I’ve been a mother for over ten-and-a-half years and I’ve loved and been grateful for every single nanosecond of motherhood. I’ve even loved the nanoseconds (and hours and days) that have driven me crazy. Because if you have to feel worried, frustrated, or guilty, what better reason to feel those things than your child, right? To elaborate, I’ll just tell you about yesterday morning.
Guilt: I was too tired and lazy to make a new batch of homemade granola, so the kids got Cheerios for breakfast.
Guilt spills into worry: I am feeding my sons crap with preservatives and causing their beta cells to work harder than they should. Will this lead to beta cell exhaustion and diabetes in thirty years? Other things, too?
Frustration: After three spoonfuls of Cheerios, two-year-old Adam dumped the bowl. Half of it spilled onto the table and started dripping to the floor. The other half was in his lap. Before I had Adam out of his high-chair the dog was licking up the mess. I took Adam to the bathroom to rinse him off. After I dried him, he ran to the living room while I went to get a diaper and clean clothes. During the 20 seconds that I was gone Adam managed to climb onto the only piece of fabric upholstered furniture in our apartment and pee on it.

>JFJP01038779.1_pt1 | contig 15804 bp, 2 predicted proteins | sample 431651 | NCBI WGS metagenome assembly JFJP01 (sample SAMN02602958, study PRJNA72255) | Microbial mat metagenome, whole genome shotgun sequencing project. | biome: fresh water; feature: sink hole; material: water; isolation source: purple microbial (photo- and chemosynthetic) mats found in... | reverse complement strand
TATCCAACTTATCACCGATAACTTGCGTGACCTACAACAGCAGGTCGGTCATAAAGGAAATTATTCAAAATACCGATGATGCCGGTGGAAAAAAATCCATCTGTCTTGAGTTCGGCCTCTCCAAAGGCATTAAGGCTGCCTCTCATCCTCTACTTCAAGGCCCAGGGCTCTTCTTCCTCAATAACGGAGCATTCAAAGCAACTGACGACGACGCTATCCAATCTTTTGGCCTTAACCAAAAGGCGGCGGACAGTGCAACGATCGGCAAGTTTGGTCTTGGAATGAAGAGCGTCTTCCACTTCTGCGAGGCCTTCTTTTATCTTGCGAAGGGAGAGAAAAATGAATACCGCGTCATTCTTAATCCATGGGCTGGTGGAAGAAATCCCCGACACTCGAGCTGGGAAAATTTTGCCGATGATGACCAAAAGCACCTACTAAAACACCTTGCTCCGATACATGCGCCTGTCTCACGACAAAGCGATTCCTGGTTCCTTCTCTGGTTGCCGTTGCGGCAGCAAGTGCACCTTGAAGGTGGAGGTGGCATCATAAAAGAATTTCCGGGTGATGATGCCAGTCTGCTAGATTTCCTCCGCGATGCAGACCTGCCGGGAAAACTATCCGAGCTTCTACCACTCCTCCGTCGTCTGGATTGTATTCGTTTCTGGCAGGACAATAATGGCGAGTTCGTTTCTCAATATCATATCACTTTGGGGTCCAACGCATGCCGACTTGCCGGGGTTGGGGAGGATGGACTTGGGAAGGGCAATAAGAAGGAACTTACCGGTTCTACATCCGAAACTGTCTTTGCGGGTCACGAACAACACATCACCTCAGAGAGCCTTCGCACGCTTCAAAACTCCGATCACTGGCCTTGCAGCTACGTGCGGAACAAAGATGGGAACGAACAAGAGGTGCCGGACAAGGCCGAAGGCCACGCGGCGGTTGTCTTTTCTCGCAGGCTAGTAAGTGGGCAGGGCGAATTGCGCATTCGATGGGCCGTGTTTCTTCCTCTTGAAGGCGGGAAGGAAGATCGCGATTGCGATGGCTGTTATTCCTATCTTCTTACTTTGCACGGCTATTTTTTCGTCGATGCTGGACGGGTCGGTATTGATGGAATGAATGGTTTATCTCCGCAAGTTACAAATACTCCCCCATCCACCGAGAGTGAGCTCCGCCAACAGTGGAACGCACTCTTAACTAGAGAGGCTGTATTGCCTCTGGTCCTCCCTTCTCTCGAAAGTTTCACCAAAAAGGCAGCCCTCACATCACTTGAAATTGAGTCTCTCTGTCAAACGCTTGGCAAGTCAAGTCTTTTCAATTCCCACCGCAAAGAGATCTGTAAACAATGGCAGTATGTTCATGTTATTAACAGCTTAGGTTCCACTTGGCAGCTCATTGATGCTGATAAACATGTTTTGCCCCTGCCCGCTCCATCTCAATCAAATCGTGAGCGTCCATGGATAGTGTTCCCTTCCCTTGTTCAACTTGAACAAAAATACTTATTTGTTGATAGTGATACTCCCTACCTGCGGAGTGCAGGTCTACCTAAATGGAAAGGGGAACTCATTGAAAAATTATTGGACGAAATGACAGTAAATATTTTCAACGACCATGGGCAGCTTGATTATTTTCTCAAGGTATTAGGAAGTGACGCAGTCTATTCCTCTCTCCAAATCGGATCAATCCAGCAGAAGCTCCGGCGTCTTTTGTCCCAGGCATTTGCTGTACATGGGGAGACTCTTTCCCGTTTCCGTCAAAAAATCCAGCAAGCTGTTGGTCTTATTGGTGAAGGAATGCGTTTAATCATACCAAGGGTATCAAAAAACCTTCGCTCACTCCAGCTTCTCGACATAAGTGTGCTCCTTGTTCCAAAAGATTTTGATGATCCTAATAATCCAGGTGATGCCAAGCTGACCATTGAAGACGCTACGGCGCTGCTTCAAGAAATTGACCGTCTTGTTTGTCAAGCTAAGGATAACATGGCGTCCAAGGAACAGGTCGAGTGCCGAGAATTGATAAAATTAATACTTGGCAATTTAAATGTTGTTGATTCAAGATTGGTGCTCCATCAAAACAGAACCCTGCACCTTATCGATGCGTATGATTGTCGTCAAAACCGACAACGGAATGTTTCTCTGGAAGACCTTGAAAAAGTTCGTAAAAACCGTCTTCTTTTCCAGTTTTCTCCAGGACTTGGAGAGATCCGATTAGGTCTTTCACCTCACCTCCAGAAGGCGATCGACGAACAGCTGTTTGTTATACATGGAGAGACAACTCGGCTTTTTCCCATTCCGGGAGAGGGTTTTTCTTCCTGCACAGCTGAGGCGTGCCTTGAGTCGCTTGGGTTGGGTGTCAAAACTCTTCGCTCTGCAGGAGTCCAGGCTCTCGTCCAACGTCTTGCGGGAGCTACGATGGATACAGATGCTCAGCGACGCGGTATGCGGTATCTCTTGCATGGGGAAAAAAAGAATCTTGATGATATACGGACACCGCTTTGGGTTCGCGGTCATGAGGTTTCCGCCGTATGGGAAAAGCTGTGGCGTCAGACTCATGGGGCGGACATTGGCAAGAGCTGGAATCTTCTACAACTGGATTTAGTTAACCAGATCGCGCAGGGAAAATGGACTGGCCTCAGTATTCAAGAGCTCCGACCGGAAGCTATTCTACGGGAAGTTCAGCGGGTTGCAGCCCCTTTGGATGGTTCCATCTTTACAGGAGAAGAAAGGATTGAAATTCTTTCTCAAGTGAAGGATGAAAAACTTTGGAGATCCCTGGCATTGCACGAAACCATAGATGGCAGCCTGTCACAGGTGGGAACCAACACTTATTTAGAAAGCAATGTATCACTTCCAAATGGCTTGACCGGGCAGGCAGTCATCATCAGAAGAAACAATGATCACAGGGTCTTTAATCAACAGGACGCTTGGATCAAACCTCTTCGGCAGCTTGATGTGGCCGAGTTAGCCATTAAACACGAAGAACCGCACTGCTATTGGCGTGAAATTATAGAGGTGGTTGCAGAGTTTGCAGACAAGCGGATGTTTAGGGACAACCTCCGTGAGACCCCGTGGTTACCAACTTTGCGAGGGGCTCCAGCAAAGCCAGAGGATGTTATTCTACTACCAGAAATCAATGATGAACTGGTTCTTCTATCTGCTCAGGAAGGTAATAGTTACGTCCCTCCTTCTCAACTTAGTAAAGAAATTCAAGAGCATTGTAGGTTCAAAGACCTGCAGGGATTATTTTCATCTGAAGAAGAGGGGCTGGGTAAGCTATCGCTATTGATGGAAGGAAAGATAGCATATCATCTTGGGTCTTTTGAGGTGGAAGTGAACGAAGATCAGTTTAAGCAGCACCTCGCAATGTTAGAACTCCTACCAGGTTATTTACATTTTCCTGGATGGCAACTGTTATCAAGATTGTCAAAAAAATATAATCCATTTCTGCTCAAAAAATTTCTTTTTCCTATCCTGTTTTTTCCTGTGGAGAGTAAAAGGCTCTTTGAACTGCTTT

I stayed calm, dressed Adam and got soap and rags to clean the chair. He watched me and said over and over again, “Oh no, it’s wet.”
Thinking the worst was over, I went to get some new cleaning supplies to deal with the leftover Cheerios mess which now had a fair amount of dog slobber mixed into it. The minute I turned around, Adam climbed into the pee-chair and sat down right in the spot I’d just scrubbed.
“Oh no, it’s wet,” he said.
And so I had to change his clothes again.
Too bad this wasn’t a Mother’s Day slapstick movie, right? If it were, you guys would be eating popcorn and laughing and I’d have made a few million dollars for feigning frustration. But, no… it was real life and popcorn requires more insulin than it’s worth, and my frustration was so real I was fighting back tears.
As soon as I’d cleaned the Cheerios and slobber and felt like things were in order, Adam went to the snack drawer, helped himself to a bag of pretzels, ate a few, and then dumped the rest on the couch. By that time I wasn’t even frustrated anymore. I half-laughed to myself. At least it’s not wet, I thought.